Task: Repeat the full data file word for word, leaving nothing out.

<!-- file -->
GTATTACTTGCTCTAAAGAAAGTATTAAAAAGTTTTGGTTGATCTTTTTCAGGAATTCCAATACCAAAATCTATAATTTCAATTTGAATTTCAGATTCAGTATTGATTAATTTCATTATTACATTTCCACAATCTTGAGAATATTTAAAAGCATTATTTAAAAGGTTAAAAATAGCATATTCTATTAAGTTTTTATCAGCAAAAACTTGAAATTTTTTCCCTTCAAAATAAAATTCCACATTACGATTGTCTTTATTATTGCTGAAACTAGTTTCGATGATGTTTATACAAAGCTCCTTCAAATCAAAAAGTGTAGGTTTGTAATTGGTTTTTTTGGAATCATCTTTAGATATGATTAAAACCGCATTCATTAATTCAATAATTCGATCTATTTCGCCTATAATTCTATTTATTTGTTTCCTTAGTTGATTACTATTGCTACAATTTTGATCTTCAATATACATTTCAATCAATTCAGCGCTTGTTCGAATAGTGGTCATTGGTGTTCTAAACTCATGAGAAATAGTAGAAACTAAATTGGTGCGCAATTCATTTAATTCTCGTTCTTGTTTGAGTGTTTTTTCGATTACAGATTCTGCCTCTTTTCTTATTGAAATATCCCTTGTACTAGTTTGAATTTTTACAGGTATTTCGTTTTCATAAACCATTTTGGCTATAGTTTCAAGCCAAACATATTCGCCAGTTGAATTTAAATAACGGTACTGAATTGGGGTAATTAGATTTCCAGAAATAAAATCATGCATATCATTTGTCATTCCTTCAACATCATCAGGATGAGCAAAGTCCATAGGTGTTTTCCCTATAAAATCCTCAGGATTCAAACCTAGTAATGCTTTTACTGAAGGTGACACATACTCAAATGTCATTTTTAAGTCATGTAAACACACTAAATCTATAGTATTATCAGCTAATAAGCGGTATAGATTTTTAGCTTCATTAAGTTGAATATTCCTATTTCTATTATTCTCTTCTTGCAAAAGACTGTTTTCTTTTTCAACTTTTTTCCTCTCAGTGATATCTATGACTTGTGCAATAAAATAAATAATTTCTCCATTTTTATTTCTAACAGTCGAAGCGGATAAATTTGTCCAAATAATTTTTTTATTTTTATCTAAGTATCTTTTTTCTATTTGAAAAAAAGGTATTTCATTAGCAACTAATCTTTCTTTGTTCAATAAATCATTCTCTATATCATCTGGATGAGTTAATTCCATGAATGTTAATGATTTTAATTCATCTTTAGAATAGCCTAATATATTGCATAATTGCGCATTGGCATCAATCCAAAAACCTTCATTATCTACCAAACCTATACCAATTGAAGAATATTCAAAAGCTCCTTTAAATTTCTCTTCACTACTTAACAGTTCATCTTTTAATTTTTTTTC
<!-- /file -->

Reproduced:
GTATTACTTGCTCTAAAGAAAGTATTAAAAAGTTTTGGTTGATCTTTTTCAGGAATTCCAATACCAAAATCTATAATTTCAATTTGAATTTCAGATTCAGTATTGATTAATTTCATTATTACATTTCCACAATCTTGAGAATATTTAAAAGCATTATTTAAAAGGTTAAAAATAGCATATTCTATTAAGTTTTTATCAGCAAAAACTTGAAATTTTTTCCCTTCAAAATAAAATTCCACATTACGATTGTCTTTATTATTGCTGAAACTAGTTTCGATGATGTTTATACAAAGCTCCTTCAAATCAAAAAGTGTAGGTTTGTAATTGGTTTTTTTGGAATCATCTTTAGATATGATTAAAACCGCATTCATTAATTCAATAATTCGATCTATTTCGCCTATAATTCTATTTATTTGTTTCCTTAGTTGATTACTATTGCTACAATTTTGATCTTCAATATACATTTCAATCAATTCAGCGCTTGTTCGAATAGTGGTCATTGGTGTTCTAAACTCATGAGAAATAGTAGAAACTAAATTGGTGCGCAATTCATTTAATTCTCGTTCTTGTTTGAGTGTTTTTTCGATTACAGATTCTGCCTCTTTTCTTATTGAAATATCCCTTGTACTAGTTTGAATTTTTACAGGTATTTCGTTTTCATAAACCATTTTGGCTATAGTTTCAAGCCAAACATATTCGCCAGTTGAATTTAAATAACGGTACTGAATTGGGGTAATTAGATTTCCAGAAATAAAATCATGCATATCATTTGTCATTCCTTCAACATCATCAGGATGAGCAAAGTCCATAGGTGTTTTCCCTATAAAATCCTCAGGATTCAAACCTAGTAATGCTTTTACTGAAGGTGACACATACTCAAATGTCATTTTTAAGTCATGTAAACACACTAAATCTATAGTATTATCAGCTAATAAGCGGTATAGATTTTTAGCTTCATTAAGTTGAATATTCCTATTTCTATTATTCTCTTCTTGCAAAAGACTGTTTTCTTTTTCAACTTTTTTCCTCTCAGTGATATCTATGACTTGTGCAATAAAATAAATAATTTCTCCATTTTTATTTCTAACAGTCGAAGCGGATAAATTTGTCCAAATAATTTTTTTATTTTTATCTAAGTATCTTTTTTCTATTTGAAAAAAAGGTATTTCATTAGCAACTAATCTTTCTTTGTTCAATAAATCATTCTCTATATCATCTGGATGAGTTAATTCCATGAATGTTAATGATTTTAATTCATCTTTAGAATAGCCTAATATATTGCATAATTGCGCATTGGCATCAATCCAAAAACCTTCATTATCTACCAAACCTATACCAATTGAAGAATATTCAAAAGCTCCTTTAAATTTCTCTTCACTACTTAACAGTTCATCTTTTAATTTTTTTTC